with Hilda Cochrane, Espira
I don’t think there are too many of us who would argue with the conviction that having a pet is as much a must as having a chair to sit on.
Indeed, a chair needs to be shared with some little, pleasure-giving creature. In the past, I have enjoyed the company of various animals, many of whom found me.
Once it was a stray dog, once some fish – guppies – which were saved from a rapidly drying out Dhahran rain puddle. Mostly, though, cats find their way to our door. I think we must have an aura which tells animals “this one is friendly”!
We now live in a small French village and the present cat-incumbent, who runs us so efficiently, is Bari. There is something rather special about a cat on one’s legs. I say ‘legs’ because Bari is not interested in my lap. He prefers that I sit on the recliner so that he can drape himself mid-calf, tail hanging over the right leg, head resting on the left. To fix me, a possessive front paw holds my leg in place! John is the ‘brush-wallah’. Bari stands centre floor, back arched and expectant, with a look that says ‘brush’! Had he not lost an eye two years ago to a driver who did not understand ‘slow through a village’, we may not have been so indulgent …. but …. I doubt this!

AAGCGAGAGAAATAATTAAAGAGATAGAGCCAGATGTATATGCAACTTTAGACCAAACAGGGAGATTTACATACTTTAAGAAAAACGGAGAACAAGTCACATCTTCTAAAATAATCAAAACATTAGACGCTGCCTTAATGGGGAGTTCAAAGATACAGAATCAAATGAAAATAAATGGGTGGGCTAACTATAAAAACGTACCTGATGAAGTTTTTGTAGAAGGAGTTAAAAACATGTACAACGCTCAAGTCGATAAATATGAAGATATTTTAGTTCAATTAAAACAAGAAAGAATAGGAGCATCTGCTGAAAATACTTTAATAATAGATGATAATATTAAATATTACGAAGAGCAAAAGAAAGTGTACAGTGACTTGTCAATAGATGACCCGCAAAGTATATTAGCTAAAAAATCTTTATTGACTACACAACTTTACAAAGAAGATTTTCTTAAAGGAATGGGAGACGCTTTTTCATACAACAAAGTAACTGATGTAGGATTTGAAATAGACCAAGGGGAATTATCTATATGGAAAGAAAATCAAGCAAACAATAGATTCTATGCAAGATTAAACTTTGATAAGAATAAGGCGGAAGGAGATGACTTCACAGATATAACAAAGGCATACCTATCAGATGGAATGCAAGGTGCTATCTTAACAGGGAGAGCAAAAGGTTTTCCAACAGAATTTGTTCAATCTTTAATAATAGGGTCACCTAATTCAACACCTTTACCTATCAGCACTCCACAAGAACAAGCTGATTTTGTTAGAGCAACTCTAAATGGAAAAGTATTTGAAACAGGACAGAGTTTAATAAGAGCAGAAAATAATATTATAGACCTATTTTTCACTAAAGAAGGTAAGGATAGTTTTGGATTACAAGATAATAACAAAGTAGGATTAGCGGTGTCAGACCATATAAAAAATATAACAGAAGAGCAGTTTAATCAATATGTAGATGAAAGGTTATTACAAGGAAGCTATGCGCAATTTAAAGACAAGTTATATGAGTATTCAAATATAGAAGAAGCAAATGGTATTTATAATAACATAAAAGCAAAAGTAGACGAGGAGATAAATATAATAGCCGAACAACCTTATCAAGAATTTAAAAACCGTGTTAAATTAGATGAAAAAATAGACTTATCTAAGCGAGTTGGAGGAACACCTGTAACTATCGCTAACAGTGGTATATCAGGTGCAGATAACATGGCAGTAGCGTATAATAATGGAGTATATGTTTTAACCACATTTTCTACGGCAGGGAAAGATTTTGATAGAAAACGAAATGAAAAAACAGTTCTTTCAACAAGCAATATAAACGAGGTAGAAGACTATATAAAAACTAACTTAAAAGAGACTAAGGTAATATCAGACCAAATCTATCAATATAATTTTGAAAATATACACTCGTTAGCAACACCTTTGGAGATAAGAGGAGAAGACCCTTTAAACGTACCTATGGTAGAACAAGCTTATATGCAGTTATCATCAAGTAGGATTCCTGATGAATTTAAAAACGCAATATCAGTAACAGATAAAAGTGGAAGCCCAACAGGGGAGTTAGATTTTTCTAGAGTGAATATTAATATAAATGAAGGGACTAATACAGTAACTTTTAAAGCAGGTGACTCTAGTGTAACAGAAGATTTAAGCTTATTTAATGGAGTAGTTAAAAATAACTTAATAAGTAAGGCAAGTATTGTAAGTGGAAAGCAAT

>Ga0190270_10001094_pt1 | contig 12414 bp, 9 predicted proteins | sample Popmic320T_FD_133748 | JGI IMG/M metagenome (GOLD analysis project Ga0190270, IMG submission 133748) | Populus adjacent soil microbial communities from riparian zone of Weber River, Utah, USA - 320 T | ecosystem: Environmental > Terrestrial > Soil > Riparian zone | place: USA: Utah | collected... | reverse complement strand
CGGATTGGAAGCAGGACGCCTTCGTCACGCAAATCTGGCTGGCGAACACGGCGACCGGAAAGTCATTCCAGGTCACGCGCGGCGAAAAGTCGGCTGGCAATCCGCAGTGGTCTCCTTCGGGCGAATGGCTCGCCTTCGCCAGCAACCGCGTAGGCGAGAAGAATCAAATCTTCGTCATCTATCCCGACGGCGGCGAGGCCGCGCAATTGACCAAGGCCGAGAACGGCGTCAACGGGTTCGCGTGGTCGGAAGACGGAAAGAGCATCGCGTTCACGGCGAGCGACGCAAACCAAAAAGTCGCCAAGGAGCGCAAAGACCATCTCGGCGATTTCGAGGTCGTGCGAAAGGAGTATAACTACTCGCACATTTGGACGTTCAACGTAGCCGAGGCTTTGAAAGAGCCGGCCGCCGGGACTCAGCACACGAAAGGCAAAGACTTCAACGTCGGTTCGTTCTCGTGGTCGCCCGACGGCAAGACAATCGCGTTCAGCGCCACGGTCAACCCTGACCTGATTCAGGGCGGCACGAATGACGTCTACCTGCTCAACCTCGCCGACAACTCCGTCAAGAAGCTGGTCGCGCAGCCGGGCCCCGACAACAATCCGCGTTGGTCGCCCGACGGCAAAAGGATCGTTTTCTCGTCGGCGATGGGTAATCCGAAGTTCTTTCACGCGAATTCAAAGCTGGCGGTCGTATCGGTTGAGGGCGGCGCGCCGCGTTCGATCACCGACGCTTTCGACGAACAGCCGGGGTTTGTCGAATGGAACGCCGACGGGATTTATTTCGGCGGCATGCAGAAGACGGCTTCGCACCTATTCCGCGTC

In Jeddah, I once had a great mouser called Tiggy whose previous owners returned to the U.K. On the day he was to be delivered to us as a whole cat , he clashed with a car. Regardless, we took him on and found a local vet. For a while, Tiggy clumped around in Long John Silver style with splints supporting his damaged front leg, but it did not mend and his leg was removed. True to cat form, he adjusted and got on with life with a limp. To see him run was something else. He was so fluid you would not know that the leg was missing. One day, he jumped from a wall, landed on the non-existent leg, and fractured his jaw! For a long time he had a cage supporting his lower face!
Jeddah seemed to be a good place for cat accumulation. Unknown to us, a mother-cat gave birth on our patio and then left with most of her litter. My son heard a ‘mew’! Hastily, we unlocked the patio doors and discovered our “little present”! We called her Tuppence and she was reared on a pipette and a vampire tendency to suck on my arm causing suspicious looking bruises! She arrived just before Tiggy. As we know, things come in three’s. Coffee climbed a ten-foot, glass-embedded wall to reach us. Again, my son found her. She was covered in filth and unrecognizable as anything other than ‘some sort of animal’. Then she opened one blue eye. Gently, we washed away the dirt of this starving, jaundiced and very ill Siamese cat. The vet gave her a course of injections but the poor cat was so ill, she could not swallow. The pipette I had used for Tuppence became her sole means of nourishment. It took a few worrying days before Coffee could eat solids but she made it.
Bari – one eye half open – his two sisters – eyes closed – were found in a ditch in Taurinya by our French teacher. We took him home at four and a half weeks and bought a pipette. Now, six years later and a fussy eater, he is boss. We, of course, are willing slaves for what would we do without our therapeutic, furry companions!